(Bloomberg) -- The Democratic Republic of Congo’s government notified Apple Inc. of concerns that the company’s supply chain may be tainted by conflict minerals sourced from the central African nation.

A group of international lawyers engaged on behalf of the Congolese state sent a list of questions to the US tech giant on April 22 and demanded answers within three weeks, according to a statement published on the website of lawyer Robert Amsterdam on Thursday. The statement coincided with the release by the law firm of a report accusing neighboring Rwanda of laundering tin, tungsten, tantalum — known as 3T minerals — and gold from Congo.

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“Although Apple has affirmed that it verifies the origins of minerals it uses to manufacture its products, those claims do not appear to be based on concrete, verifiable evidence,” Amsterdam said. “The world’s eyes are wide shut: Rwanda’s production of key 3T minerals is near zero, and yet big tech companies say their minerals are sourced in Rwanda.”

Apple, which is known for rigidly policing its sprawling supply chain, has addressed accusations surrounding conflict minerals for years. The company disclosed back in 2016 that it began fully auditing its suppliers for the use of minerals linked to violent militia groups.

The US firm, which uses the minerals in its iPhones and other devices, referred a request for comment to a March filing in which the company said it was reasonably confident that none of its suppliers of tin, tungsten, tantalum and gold financed or otherwise benefited armed groups in the region, though it did remove 14 smelters and refiners that didn’t participate in an audit.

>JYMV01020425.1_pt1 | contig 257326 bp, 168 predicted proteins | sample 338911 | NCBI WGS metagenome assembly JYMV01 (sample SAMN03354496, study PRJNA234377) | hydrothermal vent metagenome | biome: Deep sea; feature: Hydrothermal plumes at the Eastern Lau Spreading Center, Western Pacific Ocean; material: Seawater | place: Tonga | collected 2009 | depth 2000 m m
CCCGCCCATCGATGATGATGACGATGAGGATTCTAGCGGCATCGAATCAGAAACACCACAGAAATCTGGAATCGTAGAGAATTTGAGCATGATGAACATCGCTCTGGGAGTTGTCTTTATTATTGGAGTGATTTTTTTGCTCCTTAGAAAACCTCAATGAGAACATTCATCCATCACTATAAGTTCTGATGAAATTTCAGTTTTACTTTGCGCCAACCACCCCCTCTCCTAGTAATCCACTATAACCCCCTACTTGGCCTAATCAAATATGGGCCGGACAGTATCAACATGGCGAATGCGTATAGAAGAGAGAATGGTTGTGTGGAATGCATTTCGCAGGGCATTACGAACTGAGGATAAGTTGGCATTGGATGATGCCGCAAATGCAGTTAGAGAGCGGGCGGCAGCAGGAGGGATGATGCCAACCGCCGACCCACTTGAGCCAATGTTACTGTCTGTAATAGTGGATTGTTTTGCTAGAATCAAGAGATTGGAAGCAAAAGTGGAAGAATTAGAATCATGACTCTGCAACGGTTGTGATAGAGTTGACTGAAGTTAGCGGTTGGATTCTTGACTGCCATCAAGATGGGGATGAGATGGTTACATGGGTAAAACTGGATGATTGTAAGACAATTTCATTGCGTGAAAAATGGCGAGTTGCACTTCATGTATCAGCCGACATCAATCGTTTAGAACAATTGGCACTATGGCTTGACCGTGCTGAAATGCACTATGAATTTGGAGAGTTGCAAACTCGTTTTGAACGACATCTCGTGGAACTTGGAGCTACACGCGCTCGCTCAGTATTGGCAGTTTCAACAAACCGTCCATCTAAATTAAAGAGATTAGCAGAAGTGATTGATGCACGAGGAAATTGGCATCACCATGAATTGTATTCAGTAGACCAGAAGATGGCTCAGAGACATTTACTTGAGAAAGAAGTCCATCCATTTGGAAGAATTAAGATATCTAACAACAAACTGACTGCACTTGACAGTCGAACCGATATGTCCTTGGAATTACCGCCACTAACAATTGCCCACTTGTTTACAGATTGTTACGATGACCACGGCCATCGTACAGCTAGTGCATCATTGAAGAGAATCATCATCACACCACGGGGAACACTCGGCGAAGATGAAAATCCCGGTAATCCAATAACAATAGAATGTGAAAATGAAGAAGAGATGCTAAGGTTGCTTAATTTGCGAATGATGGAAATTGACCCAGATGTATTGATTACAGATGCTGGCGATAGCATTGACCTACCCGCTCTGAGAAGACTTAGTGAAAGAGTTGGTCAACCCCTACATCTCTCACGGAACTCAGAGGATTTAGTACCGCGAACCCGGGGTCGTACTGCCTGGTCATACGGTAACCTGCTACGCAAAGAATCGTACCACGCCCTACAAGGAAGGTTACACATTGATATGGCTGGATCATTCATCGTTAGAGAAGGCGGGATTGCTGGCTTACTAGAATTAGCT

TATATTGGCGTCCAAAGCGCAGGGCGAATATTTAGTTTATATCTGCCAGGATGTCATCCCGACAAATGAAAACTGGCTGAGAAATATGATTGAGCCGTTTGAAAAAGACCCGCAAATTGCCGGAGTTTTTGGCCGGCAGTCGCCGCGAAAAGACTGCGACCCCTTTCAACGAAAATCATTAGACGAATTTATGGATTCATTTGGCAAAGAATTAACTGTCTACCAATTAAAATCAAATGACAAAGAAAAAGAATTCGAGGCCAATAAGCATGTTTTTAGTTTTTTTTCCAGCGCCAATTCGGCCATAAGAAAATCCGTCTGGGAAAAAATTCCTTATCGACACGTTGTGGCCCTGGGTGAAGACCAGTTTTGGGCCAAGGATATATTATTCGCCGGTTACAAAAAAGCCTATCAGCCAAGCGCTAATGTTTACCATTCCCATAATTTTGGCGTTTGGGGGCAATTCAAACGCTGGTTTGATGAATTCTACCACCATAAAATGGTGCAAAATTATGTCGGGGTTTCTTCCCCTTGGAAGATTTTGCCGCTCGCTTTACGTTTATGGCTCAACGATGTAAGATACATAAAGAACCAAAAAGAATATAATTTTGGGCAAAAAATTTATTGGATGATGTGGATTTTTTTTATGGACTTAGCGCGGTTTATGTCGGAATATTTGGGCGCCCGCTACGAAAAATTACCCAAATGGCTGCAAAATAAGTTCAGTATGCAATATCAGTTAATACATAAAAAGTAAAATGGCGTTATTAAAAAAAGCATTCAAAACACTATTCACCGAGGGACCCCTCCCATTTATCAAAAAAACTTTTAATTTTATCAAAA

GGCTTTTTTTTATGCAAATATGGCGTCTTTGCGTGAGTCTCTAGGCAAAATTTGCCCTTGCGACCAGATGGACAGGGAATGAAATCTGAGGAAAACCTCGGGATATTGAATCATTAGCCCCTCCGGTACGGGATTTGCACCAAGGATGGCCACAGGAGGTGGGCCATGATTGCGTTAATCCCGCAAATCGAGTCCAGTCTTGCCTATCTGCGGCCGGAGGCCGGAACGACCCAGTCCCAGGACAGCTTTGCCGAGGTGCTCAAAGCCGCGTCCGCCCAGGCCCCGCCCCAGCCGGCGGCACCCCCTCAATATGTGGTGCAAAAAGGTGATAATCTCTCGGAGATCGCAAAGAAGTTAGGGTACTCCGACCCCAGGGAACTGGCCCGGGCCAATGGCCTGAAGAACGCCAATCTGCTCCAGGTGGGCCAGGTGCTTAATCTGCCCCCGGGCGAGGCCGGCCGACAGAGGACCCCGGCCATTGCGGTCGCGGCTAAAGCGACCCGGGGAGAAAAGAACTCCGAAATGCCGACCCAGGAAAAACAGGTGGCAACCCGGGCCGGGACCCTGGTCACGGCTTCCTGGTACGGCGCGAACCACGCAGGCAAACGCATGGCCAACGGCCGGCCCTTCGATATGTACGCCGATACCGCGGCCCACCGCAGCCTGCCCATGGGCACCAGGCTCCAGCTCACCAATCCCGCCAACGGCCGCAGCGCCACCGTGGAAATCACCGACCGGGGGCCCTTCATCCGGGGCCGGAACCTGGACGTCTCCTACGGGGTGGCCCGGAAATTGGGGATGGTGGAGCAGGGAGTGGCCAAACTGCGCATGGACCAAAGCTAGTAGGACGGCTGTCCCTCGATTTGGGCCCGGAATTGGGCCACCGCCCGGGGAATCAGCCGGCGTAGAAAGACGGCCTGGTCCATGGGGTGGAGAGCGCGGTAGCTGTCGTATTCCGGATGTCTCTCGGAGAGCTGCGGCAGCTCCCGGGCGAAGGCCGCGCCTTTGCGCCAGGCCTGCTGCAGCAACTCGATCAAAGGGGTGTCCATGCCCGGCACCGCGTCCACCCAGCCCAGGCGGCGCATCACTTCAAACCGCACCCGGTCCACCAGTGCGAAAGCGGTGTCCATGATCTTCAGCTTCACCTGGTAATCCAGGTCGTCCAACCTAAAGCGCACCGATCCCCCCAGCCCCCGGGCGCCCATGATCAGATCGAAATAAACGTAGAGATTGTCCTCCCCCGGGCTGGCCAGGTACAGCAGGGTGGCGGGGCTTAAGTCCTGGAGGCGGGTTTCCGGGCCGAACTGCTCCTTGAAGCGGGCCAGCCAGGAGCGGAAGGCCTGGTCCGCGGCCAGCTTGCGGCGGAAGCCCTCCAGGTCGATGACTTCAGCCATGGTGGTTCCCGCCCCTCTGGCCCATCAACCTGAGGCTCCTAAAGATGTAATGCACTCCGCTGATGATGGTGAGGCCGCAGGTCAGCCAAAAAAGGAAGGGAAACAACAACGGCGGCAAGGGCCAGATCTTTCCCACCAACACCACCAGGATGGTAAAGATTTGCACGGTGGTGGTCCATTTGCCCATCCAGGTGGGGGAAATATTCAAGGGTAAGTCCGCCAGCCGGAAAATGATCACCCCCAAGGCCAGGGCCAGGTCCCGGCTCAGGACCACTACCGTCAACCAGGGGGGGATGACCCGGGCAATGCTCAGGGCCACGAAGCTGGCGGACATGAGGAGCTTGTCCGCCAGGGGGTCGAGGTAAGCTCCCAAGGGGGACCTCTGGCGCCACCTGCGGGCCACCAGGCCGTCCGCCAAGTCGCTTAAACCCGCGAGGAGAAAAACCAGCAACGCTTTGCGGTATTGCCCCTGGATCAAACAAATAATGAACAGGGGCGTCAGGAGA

It also pledged to source “responsibly” and work to improve working conditions among mining communities, including in Congo.

Rwanda’s government didn’t respond to a request for comment sent by text message. The East African nation is the world’s largest producer of tantalum after Congo, according to the US Geological Society. It also has deposits of tin ore and tungsten ore.

Eastern Congo has been wracked by violence since the mid-1990s in the aftermath of the Rwandan genocide. Dozens of rebel groups are active in the region, fighting over land, economic resources and ethnic disputes. The conflict has displaced at least six million people.

Rwandan President Paul Kagame has long denied that his country benefits from what Congo claims is the $1 billion a year it loses from the smuggling of gold and other minerals through its eastern neighbor. United Nations experts also accuse elements of Congo’s own army of profiting from the illicit trade in minerals from the region.

The US and European Union have laws discouraging companies from purchasing minerals linked to the conflict. 

Congo government spokesman Patrick Muyaya confirmed it had hired the team of lawyers.

--With assistance from Edwin Chan, Loni Prinsloo, Michael J. Kavanagh and Mark Bergen.

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